Hello my name is Gordon Johnson.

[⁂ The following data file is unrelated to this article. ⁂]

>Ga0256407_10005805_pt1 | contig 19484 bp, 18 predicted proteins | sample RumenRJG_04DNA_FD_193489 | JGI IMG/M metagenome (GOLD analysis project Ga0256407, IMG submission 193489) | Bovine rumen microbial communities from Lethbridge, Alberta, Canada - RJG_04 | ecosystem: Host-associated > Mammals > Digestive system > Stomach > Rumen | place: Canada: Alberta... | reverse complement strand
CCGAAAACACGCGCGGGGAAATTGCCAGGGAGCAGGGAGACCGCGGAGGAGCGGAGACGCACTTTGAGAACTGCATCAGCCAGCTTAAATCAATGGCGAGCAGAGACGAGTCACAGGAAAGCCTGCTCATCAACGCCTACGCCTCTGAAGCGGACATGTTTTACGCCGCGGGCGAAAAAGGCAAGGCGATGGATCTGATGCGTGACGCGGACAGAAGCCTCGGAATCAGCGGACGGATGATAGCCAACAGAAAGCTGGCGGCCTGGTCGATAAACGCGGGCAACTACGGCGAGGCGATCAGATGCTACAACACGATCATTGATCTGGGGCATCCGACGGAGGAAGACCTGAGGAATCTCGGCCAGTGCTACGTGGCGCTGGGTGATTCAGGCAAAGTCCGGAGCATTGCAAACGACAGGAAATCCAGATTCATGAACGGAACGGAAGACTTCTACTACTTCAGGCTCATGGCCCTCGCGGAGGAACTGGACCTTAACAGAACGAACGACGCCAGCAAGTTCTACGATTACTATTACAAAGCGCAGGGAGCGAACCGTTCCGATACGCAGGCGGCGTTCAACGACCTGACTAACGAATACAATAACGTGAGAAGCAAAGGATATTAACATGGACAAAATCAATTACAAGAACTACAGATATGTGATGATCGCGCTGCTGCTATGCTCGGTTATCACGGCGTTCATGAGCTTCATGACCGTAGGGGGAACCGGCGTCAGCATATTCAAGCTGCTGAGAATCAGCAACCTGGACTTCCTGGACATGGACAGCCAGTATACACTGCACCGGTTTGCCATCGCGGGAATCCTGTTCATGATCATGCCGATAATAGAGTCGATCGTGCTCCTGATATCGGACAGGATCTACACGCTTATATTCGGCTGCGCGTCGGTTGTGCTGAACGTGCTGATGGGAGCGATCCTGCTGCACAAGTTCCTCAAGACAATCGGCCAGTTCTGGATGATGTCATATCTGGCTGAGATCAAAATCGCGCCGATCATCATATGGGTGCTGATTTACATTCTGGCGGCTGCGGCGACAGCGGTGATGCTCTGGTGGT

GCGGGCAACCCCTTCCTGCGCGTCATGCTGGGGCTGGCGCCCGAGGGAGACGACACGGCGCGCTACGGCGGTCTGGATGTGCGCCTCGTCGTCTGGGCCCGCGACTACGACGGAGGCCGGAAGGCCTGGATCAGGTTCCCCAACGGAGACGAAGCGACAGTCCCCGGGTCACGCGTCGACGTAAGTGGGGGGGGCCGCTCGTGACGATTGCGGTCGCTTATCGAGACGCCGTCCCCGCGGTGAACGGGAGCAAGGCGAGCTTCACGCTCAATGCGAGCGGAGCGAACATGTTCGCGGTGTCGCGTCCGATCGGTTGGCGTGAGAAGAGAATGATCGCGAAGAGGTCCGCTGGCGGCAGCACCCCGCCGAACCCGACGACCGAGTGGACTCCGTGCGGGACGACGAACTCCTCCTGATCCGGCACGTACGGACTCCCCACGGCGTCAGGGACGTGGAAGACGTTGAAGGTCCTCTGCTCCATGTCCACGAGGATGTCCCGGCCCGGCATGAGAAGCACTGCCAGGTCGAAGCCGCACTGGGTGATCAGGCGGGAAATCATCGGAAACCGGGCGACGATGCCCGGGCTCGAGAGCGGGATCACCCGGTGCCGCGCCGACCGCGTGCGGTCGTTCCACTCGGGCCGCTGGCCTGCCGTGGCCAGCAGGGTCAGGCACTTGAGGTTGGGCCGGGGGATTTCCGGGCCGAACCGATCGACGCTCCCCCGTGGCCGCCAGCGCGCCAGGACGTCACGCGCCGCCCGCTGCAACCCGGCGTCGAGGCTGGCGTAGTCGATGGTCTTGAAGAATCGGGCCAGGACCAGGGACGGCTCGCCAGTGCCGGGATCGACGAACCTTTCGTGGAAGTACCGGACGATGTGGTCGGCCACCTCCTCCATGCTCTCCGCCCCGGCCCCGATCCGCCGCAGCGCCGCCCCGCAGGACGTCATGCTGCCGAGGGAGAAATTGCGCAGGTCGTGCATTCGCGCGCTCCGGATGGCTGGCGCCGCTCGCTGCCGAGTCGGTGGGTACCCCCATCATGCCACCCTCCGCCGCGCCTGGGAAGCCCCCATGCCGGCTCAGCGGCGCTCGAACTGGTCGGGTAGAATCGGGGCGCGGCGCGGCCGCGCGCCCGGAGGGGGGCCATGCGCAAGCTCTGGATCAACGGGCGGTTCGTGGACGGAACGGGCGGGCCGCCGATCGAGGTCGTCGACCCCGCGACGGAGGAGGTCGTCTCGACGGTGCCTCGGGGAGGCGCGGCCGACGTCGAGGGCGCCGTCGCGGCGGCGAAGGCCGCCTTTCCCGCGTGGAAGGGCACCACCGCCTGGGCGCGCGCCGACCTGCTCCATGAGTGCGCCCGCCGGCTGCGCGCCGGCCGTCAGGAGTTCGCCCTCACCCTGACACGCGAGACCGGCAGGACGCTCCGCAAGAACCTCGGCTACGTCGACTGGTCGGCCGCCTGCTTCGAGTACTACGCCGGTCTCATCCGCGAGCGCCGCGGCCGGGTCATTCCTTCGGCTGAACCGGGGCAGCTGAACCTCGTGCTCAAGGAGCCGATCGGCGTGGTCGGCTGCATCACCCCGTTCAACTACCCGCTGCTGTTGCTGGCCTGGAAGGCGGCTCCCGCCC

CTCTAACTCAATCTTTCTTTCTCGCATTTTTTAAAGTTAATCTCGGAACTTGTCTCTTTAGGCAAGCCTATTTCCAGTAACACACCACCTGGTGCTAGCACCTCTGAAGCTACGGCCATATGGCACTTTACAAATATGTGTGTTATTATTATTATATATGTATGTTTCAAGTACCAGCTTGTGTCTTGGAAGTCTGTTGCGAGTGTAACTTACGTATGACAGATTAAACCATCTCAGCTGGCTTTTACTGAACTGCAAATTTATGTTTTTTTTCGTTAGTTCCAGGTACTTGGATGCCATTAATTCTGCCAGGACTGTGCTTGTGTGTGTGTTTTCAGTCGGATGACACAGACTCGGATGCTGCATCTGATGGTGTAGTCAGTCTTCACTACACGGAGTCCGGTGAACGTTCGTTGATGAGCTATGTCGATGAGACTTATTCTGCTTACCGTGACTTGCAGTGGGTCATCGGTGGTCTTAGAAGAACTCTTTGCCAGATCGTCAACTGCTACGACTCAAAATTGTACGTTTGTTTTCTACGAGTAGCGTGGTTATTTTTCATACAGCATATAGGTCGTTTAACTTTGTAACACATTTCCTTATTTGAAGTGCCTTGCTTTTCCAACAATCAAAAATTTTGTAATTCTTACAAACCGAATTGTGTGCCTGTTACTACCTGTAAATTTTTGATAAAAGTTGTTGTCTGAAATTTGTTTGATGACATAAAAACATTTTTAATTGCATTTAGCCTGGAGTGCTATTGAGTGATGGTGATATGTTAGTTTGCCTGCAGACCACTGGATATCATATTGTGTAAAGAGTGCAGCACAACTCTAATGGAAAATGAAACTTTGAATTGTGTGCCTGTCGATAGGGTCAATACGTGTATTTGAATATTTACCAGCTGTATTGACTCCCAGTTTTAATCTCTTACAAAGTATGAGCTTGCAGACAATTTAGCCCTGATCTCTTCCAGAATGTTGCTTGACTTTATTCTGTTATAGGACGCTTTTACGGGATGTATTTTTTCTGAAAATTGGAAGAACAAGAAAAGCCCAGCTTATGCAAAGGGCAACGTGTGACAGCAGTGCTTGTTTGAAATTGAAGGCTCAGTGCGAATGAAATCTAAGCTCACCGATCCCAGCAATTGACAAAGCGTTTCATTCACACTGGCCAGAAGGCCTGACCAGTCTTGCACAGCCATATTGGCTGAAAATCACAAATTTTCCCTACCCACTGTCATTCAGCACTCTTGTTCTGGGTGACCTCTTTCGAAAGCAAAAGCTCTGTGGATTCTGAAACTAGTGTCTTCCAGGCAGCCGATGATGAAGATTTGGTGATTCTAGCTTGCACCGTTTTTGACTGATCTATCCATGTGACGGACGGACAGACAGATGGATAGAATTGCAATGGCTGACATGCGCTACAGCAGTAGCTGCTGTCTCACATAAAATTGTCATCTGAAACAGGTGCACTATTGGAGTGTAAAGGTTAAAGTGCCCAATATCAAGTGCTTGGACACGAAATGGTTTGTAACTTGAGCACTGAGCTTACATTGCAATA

You are now on tbilaw.com which is a webpage that I had on the Internet since 1996. This video is now being shot at time that I’ve changed the title of tbilaw.com from the brain injury information page to Crashing Minds. Why the title Crashing Minds? Well Crashing Minds is a book that I’ve been writing for the last couple years and it seemed like it was time to incorporate some of the themes of that book into tbilaw which has had hundreds and hundreds of pages of information on it since I put it up in mid‑1990s. I use the term crashing minds because the brain in a brain injury does crash in similar ways to what your computer might do if you in fact overloaded it or did something to make it crash. Now there’s no comparison to the devastation of brain injury to a computer crash but as we begin to understand the way in which computers work the average person now knows what RAM is and hard drive is. It becomes easier for me to explain similar processes that happen inside the brain when there’s a brain injury. I’m not a doctor. I’m a lawyer. I’ve been writing about brain injury mostly my entire career as a personal injury lawyer. These pages have information I’ve learned on them both when I undertook the massive undertaking to really understand brain injury when I became a brain injury specialist but also what I’ve learned from listening to you the people with brain injury my clients, loved ones, family members of my clients and the things I’ve learned in the years of doing battle with doctors who were hired by defense in insurance companies to basically deny that anything we know to be true could be true. Tbilaw.com is really not like anything you are going to read in a medical book. It does have medical science as its primary basis but it’s not written like a doctor would write for another doctor and it’s not written like a brain injury survivor would write for another brain injury survivor. The goal is to combine a technical understanding of brain injury with the communication skills both written and verbal that I’ve developed in my career as both a journalist and a writer and also as a lawyer. But to combine those things in a way where I can teach, I can inform and I can advocate. We hope that these pages are self-accrediting to you. That you will see yourselves. You will see your loved ones in these pages and through them you will in fact get a better sense of what is ahead and what is that you need to learn and you need to do to ensure the best recovery for you or your loved one. Throughout our web advocacy we have seen three basic themes that come up. The questions come up over and over again. The first is someone’s in a coma, their loved one is in a coma and the doctors are always saying the only information the doctors are giving is that you will just have to wait and see. While predicting the outcome of a coma while someone is still in a coma is a very, very difficult thing to do. There is legitimate information and it’s a very important time for the family member to learn as much as possible about brain injury. The second theme is that you suffered a concussion or your family member has suffered a concussion and the doctors are saying everything’s going to be better and then you’re a week after the concussion or a month after your concussion that’s what you want to hear and it may in fact be the case but for a significant minority of people 10 to 15 percent of the people that may not be the case and the doctor’s advice that everything will go, don’t worry, you’ll be fine in six months isn’t always true. And for the significant subset, this significant minority of people there needs to be more information. There needs to be more assistance and the more focus has to be being out of long-term recovery and we’ve tried to address that issue. The third major issue is what is almost a complete devoid of information about the long-term potential disability that can come either after a severe brain injury or after a concussion. In the concussion cases it’s obvious why that information isn’t given because in concussion cases the doctors don’t think there could be any disability. But remarkably there’s still very little information given about the long-term consequences, long-term behavioral changes after a severe brain injury. In the severe brain injury case there’s this huge focus of care and attention in the first 90 days. Hopefully it extends out for a year. But once you’ve gotten away from the neurosurgeon’s care, once you’re outside of the requisite number of speech pathology visits or physical therapy visits then there’s very, very little done given information provided and focused on long-term recovery. We started a project called TBI Voices a little over two years ago and we’ve offered almost daily installments of the voices of people who survive injury permanently severe injury and what their life was like as they went through and what it’s like now. We are creating new pages as we go that incorporates what we’ve learned from listening to the TBI stories on TBI Voices to help people understand the future impact of brain injury to help them understand this long-term symptoms that they may suffer. We hope that you click on it. We hope that you find what you need here. We hope that you will come back. We will hope that what you use tbilaw.com Crashing Minds as your troubleshooting guide for the challenges that are ahead for those with brain injury.
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